Looking for a family-friendly vehicle? Our husband-and-wife team of car enthusiasts, Royce and Angela Pedersen, check out the Hyundai Santa Fe.
What she says
When the team at Hyundai loaned us the latest Santa Fe Elite for a week, I'm quite sure neither Hyundai, nor Royce and I, anticipated the diverse ways in which we would use the car. In fact, we have introduced a new measure for testing a car - sound-proofness: The ability of a car to greatly reduce the volume of a crying child in a quiet campground at two in the morning!
Going on a camping trip means you need to be able to pack lots of gear - so much gear, in fact, that we took two cars this year (one just to fit the tent!). The Santa Fe had plenty of space to pack the rest of the luggage, lounge, kitchen, and dining gear that would be necessary for the week ahead. The car comes in five- and seven-seater options, another indicator of how spacious the back seat is. We had originally thought to take all three kids in the Santa Fe - all three of their car seats fit in easily, all with anchor points. Upon realising that I would be the one with three children in the car by myself, I decided it be best if Royce took one in his car for "company".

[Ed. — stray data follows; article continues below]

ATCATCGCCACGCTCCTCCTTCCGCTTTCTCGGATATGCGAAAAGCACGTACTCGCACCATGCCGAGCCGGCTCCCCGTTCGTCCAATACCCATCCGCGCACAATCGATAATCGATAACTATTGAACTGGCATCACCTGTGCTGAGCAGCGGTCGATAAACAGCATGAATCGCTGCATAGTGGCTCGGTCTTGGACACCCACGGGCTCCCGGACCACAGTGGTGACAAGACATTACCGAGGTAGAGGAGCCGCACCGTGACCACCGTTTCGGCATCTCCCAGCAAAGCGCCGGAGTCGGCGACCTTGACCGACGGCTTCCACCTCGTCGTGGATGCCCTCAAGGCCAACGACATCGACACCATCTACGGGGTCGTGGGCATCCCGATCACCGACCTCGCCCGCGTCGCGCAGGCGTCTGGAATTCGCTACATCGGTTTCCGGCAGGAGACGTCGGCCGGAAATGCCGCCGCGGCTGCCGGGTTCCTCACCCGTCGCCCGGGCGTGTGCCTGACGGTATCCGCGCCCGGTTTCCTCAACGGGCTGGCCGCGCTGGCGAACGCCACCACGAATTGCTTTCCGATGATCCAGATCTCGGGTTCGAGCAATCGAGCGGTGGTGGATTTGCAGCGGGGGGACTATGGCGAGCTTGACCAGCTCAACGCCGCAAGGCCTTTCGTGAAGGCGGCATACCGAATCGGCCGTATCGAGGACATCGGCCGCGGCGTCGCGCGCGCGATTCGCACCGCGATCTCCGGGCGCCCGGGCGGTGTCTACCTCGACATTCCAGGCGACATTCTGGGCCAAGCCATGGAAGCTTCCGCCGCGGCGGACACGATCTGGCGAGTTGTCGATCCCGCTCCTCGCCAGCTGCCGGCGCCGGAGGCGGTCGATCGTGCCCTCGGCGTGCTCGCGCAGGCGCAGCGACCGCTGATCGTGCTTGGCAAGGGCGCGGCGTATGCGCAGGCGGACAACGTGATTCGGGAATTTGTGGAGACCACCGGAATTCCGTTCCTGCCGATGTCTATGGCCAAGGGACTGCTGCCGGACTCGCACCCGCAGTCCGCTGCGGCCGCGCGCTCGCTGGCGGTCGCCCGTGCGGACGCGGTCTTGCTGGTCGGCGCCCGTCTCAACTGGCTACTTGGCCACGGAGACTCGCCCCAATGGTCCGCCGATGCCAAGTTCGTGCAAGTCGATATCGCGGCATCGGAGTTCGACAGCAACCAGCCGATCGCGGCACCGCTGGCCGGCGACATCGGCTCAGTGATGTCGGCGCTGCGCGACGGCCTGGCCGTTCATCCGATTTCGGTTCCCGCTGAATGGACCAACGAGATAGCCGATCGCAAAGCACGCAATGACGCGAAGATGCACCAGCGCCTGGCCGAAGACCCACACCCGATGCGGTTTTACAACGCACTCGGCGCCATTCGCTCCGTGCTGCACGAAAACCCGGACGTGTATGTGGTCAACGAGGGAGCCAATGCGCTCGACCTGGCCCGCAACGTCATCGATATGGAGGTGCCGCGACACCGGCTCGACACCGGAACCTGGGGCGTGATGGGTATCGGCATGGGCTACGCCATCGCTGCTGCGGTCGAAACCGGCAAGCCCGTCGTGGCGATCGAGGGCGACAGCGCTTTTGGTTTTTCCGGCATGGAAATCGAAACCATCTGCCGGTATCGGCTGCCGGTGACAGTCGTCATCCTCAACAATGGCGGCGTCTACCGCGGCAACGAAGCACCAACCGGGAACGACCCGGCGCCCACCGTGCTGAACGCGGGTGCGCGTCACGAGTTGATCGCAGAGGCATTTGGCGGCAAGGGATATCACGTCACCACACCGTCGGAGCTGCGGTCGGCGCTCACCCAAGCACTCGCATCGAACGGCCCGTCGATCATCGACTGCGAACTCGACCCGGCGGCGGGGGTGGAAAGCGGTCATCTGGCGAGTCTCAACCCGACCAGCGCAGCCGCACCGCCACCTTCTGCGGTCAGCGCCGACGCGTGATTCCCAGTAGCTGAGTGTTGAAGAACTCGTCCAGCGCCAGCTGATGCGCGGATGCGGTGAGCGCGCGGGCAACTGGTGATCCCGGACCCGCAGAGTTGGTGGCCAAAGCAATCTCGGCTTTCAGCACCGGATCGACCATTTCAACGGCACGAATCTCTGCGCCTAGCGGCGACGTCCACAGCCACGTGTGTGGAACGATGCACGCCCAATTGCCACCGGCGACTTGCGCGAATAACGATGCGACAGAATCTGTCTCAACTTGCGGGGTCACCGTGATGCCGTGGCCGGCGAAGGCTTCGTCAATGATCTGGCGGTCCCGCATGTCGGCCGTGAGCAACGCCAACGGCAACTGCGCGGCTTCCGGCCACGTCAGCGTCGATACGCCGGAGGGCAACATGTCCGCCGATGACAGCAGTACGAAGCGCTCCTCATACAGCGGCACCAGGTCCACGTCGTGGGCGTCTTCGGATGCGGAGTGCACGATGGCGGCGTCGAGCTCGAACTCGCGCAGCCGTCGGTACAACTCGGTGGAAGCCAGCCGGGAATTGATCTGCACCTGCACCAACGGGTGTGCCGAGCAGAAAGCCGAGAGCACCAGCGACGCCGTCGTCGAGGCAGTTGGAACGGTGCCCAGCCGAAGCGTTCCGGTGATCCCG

The trip up was really pleasant, right from the start when I pressed the iginition button and reversed down the driveway, using what probably is my favourite gizmo in this car: The LCD screen in the rear-view mirror which allows you to see right behind the car while reversing. I know other cars have rear-view cameras in them, but the fact that you are looking in the same place instead of two different areas was great.
Another handy feature on the drive to the campground was the space. The Santa Fe is a little bigger than the SUV we own, so I enjoyed a kick-free ride for a change as the kids were unable to reach the back of the driver's seat with their feet! The kids also enjoyed having their own air conditioning in the pillars by the rear seats.